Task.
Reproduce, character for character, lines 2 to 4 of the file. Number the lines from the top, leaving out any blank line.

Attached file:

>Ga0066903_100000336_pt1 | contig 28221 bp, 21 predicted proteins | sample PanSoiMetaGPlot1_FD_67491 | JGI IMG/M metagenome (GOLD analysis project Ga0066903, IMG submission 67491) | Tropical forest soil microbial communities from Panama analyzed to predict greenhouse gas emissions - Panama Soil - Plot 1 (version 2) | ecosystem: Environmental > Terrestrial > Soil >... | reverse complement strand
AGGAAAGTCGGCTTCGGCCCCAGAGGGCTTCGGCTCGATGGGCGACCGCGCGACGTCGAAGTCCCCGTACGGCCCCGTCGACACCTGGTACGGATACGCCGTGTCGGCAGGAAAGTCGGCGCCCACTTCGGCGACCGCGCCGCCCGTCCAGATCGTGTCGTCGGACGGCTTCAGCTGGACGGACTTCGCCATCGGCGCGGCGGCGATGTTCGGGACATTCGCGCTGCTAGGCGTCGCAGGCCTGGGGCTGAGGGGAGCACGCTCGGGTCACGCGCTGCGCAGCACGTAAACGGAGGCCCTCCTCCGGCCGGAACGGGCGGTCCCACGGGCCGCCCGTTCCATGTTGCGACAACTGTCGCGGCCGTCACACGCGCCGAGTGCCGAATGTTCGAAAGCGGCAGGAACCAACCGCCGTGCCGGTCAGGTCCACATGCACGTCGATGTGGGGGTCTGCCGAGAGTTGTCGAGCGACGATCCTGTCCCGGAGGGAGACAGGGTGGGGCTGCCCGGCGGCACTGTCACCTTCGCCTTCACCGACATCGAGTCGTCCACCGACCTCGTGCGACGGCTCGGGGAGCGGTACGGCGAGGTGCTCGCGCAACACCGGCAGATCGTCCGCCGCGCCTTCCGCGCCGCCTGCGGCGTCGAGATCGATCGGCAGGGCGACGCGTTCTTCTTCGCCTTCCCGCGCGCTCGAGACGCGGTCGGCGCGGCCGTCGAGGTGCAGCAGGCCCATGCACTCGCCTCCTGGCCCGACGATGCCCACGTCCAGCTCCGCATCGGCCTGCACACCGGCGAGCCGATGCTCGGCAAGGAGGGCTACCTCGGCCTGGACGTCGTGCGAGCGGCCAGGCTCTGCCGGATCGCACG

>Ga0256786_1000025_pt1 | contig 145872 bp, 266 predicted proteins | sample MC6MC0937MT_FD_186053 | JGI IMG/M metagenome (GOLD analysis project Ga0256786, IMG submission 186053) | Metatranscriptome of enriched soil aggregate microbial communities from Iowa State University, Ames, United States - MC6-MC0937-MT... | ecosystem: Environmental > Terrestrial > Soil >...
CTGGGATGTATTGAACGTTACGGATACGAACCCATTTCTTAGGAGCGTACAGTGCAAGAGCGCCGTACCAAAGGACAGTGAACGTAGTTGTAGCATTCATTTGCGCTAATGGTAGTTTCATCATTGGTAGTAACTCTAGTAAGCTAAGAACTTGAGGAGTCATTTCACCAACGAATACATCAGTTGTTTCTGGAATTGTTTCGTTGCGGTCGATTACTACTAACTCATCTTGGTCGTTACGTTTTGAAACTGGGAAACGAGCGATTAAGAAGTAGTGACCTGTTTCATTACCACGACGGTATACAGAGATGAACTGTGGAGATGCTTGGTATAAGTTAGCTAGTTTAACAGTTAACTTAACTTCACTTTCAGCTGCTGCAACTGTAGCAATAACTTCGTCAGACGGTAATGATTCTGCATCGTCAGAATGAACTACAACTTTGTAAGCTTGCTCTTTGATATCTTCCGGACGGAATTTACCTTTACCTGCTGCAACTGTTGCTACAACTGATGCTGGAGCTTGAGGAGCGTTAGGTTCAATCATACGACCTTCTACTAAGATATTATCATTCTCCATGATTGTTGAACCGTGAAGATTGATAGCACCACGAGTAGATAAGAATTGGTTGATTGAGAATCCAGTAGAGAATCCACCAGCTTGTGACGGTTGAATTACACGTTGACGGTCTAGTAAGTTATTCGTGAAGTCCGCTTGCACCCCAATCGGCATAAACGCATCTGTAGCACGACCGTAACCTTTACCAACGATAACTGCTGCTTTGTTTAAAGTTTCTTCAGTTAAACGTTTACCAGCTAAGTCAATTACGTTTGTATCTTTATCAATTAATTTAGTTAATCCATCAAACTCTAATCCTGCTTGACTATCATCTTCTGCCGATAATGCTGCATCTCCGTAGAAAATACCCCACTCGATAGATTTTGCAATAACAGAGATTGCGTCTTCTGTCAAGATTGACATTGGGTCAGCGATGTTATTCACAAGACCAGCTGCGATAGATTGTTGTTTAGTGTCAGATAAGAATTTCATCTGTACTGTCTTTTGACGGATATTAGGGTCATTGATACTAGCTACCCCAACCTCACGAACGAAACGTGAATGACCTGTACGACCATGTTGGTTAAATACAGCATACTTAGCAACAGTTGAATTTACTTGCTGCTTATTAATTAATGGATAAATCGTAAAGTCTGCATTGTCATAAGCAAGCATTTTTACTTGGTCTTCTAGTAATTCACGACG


AGGAAAGTCGGCTTCGGCCCCAGAGGGCTTCGGCTCGATGGGCGACCGCGCGACGTCGAAGTCCCCGTACGGCCCCGTCGACACCTGGTACGGATACGCCGTGTCGGCAGGAAAGTCGGCGCCCACTTCGGCGACCGCGCCGCCCGTCCAGATCGTGTCGTCGGACGGCTTCAGCTGGACGGACTTCGCCATCGGCGCGGCGGCGATGTTCGGGACATTCGCGCTGCTAGGCGTCGCAGGCCTGGGGCTGAGGGGAGCACGCTCGGGTCACGCGCTGCGCAGCACGTAAACGGAGGCCCTCCTCCGGCCGGAACGGGCGGTCCCACGGGCCGCCCGTTCCATGTTGCGACAACTGTCGCGGCCGTCACACGCGCCGAGTGCCGAATGTTCGAAAGCGGCAGGAACCAACCGCCGTGCCGGTCAGGTCCACATGCACGTCGATGTGGGGGTCTGCCGAGAGTTGTCGAGCGACGATCCTGTCCCGGAGGGAGACAGGGTGGGGCTGCCCGGCGGCACTGTCACCTTCGCCTTCACCGACATCGAGTCGTCCACCGACCTCGTGCGACGGCTCGGGGAGCGGTACGGCGAGGTGCTCGCGCAACACCGGCAGATCGTCCGCCGCGCCTTCCGCGCCGCCTGCGGCGTCGAGATCGATCGGCAGGGCGACGCGTTCTTCTTCGCCTTCCCGCGCGCTCGAGACGCGGTCGGCGCGGCCGTCGAGGTGCAGCAGGCCCATGCACTCGCCTCCTGGCCCGACGATGCCCACGTCCAGCTCCGCATCGGCCTGCACACCGGCGAGCCGATGCTCGGCAAGGAGGGCTACCTCGGCCTGGACGTCGTGCGAGCGGCCAGGCTCTGCCGGATCGCACG

>Ga0256786_1000025_pt1 | contig 145872 bp, 266 predicted proteins | sample MC6MC0937MT_FD_186053 | JGI IMG/M metagenome (GOLD analysis project Ga0256786, IMG submission 186053) | Metatranscriptome of enriched soil aggregate microbial communities from Iowa State University, Ames, United States - MC6-MC0937-MT... | ecosystem: Environmental > Terrestrial > Soil >...
CTGGGATGTATTGAACGTTACGGATACGAACCCATTTCTTAGGAGCGTACAGTGCAAGAGCGCCGTACCAAAGGACAGTGAACGTAGTTGTAGCATTCATTTGCGCTAATGGTAGTTTCATCATTGGTAGTAACTCTAGTAAGCTAAGAACTTGAGGAGTCATTTCACCAACGAATACATCAGTTGTTTCTGGAATTGTTTCGTTGCGGTCGATTACTACTAACTCATCTTGGTCGTTACGTTTTGAAACTGGGAAACGAGCGATTAAGAAGTAGTGACCTGTTTCATTACCACGACGGTATACAGAGATGAACTGTGGAGATGCTTGGTATAAGTTAGCTAGTTTAACAGTTAACTTAACTTCACTTTCAGCTGCTGCAACTGTAGCAATAACTTCGTCAGACGGTAATGATTCTGCATCGTCAGAATGAACTACAACTTTGTAAGCTTGCTCTTTGATATCTTCCGGACGGAATTTACCTTTACCTGCTGCAACTGTTGCTACAACTGATGCTGGAGCTTGAGGAGCGTTAGGTTCAATCATACGACCTTCTACTAAGATATTATCATTCTCCATGATTGTTGAACCGTGAAGATTGATAGCACCACGAGTAGATAAGAATTGGTTGATTGAGAATCCAGTAGAGAATCCACCAGCTTGTGACGGTTGAATTACACGTTGACGGTCTAGTAAGTTATTCGTGAAGTCCGCTTGCACCCCAATCGGCATAAACGCATCTGTAGCACGACCGTAACCTTTACCAACGATAACTGCTGCTTTGTTTAAAGTTTCTTCAGTTAAACGTTTACCAGCTAAGTCAATTACGTTTGTATCTTTATCAATTAATTTAGTTAATCCATCAAACTCTAATCCTGCTTGACTATCATCTTCTGCCGATAATGCTGCATCTCCGTAGAAAATACCCCACTCGATAGATTTTGCAATAACAGAGATTGCGTCTTCTGTCAAGATTGACATTGGGTCAGCGATGTTATTCACAAGACCAGCTGCGATAGATTGTTGTTTAGTGTCAGATAAGAATTTCATCTGTACTGTCTTTTGACGGATATTAGGGTCATTGATACTAGCTACCCCAACCTCACGAACGAAACGTGAATGACCTGTACGACCATGTTGGTTAAATACAGCATACTTAGCAACAGTTGAATTTACTTGCTGCTTATTAATTAATGGATAAATCGTAAAGTCTGCATTGTCATAAGCAAGCATTTTTACTTGGTCTTCTAGTAATTCACGACG